Hans Urs von Balthasar says that tragedy is dependent upon a belief system. “The meeting of these two words,’tragedy’ and ‘faith’ is deeply significant, for what is broken in the tragic presupposes a faith in the unbroken totality.”² Hope is believing in a world that does not exist yet, a concession towards the kingdom of the heavens. To hope is to believe that life could be better. It is ultimately our belief in this “unbroken totality” that allows for the potential of tragedy. For without this hope, tragedy is no longer tragedy — it’s simply expected. Without a belief that allows for a better world, the tragic is fact.
So we are given a choice at the edge of these two worlds. The choice between despair or hope. To be in despair is to deny that tragedy is tragedy. To be in despair is to disbelieve in the tragic and redefine it as acceptable, immutable, unchangeable. To hope is to call injustices and corruptions exactly what they are: tragic. Against all odds, against all that we know about this world, we could choose to hope for a better one — to hope for love, for peace, for a form of contentment and solace that we have never fully realized. We choose to speak these worlds into being.
To create is to cosign the Maker’s checks. In the Abrahamic beliefs, (Judaism, Christianity, and Islam) the Maker speaks things into existence. Light, darkness, day, night, water, land, plants and animals… these are spoken into being. In the Hindu scriptures, there is a similar creation story, in which the verbal command comes from Vishnu, “Create the world.” In all of these belief systems, the Word has tremendous power. The Christian account of the creation makes virtually no distinction between God and Word in the beginning. John 1:1 states, “In the beginning was the Word, and the Word was with God, and the Word was God.”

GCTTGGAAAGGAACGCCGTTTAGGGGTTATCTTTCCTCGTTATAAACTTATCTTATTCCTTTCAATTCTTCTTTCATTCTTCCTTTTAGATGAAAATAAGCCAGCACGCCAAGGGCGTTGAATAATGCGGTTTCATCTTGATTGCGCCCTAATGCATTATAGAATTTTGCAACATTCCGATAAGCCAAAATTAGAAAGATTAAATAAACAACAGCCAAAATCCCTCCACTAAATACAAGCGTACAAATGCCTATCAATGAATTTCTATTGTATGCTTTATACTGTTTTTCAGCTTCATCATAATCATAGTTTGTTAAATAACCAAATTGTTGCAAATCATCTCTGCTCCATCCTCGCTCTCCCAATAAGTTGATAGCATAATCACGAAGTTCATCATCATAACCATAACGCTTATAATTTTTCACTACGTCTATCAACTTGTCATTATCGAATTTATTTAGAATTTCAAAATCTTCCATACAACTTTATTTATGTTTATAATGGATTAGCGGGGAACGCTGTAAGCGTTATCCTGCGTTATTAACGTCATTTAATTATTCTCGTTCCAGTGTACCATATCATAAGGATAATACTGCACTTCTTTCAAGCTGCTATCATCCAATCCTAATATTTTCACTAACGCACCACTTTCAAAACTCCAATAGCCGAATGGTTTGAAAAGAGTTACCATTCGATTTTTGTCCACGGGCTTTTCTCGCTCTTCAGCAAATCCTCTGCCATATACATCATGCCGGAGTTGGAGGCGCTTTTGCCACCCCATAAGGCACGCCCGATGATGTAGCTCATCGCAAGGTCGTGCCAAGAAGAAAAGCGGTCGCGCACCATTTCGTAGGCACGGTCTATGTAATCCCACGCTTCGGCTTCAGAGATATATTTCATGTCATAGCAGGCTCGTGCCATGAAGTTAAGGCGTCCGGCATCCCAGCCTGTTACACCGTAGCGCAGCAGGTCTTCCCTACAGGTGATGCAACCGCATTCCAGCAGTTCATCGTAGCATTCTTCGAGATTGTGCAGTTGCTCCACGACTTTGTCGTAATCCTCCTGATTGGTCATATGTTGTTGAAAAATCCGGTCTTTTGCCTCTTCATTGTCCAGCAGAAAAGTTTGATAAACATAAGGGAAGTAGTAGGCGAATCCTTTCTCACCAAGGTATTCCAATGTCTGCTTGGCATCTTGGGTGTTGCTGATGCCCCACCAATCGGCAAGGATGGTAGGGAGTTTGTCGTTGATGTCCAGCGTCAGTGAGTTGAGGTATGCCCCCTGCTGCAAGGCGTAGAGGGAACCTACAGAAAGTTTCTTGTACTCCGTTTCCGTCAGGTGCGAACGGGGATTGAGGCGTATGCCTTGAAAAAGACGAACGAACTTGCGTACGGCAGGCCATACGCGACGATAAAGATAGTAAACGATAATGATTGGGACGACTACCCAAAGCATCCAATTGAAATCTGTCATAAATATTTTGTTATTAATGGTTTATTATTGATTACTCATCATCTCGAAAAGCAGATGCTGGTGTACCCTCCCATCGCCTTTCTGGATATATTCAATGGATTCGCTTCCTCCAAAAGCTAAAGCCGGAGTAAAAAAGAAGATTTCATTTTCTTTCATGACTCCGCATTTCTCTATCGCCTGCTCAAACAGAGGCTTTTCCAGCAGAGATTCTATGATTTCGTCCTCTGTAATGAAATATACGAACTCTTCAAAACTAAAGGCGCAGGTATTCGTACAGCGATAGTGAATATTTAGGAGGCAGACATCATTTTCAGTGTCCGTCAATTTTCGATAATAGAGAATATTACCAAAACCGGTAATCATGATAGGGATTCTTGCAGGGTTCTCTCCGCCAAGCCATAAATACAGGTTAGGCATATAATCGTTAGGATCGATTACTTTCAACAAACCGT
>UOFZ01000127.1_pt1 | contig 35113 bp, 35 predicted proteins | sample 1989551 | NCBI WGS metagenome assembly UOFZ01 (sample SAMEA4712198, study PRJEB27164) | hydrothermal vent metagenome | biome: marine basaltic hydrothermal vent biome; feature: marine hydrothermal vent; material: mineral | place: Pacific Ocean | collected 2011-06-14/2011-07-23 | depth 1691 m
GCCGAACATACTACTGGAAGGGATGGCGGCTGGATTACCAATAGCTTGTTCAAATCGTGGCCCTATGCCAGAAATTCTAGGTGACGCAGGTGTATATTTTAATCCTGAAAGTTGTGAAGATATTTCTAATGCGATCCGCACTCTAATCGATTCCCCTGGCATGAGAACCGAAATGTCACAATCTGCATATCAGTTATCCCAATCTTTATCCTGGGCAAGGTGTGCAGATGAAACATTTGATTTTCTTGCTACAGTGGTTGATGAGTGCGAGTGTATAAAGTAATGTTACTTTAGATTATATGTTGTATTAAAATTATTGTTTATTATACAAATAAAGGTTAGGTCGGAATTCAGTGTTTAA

The artist is a bridge between despair and hope. The artist, more than anyone else is responsible for the re-creation, re-definition and re-thinking the world around us. Every poem, every song, every painting has tremendous possibility. Each of these creations could be a letter of resignation to The World That Is or a window into The World That Is Not. Each poem/painting/song could be a vehicle to a new reality, one in which the artist plays a part no matter how small. The artist paints a world into existence. The canvas, the paint, the brush–these known quantities of existence and reality are tools for stepping into the unknown. The notes of the song are a bridge from what is to what is not yet.
I don’t write songs when I’m happy. When I’m content, I take my wife out to dinner, I go surfing. I hang out with my friends and play ridiculous cover tunes when I’m happy. But when I’m depressed, I turn to look for something beyond this life. When I’m lonely and nothing makes sense and the world has lost it’s flavor I search for notes and words that usher in a transcendence that soars high above the tragedy. I look for to song to understand the present tragedy in the context of a hope for a better world. I look for words that remind me of a bigger story, for songs that acknowledge the tragedy and move beyond it. I look to artists who give me windows, words that provide for a new life to be birthed within me.
Is it escape? Is it a coping mechanism? Maybe a bit, but I feel that it is much more than that. The song becomes a hopeful defiance. A declaration that the injustices and absurdities of our postmodern existence are not the final downbeat. Music becomes a confession of disbelief in the world that surrounds me. A refusal to believe that these tragedies and horrors are the ultimate end. A refusal to accept the oppression of the Dalit’s as anything other than tragic. A nonacceptance that the starving six year old is anything other than tragic. The song is written in defense of a world beyond this one, in defense of Truths that seldom make it to the front page of the newspaper. Words create worlds.
¹ Dalit Identities and The Dialectics of Oppression and Emancipation in a Changing India: The Tamil Case and Beyond -Jean-Luc Racine & Josiane Racine
² The von Bathasar reader p. 92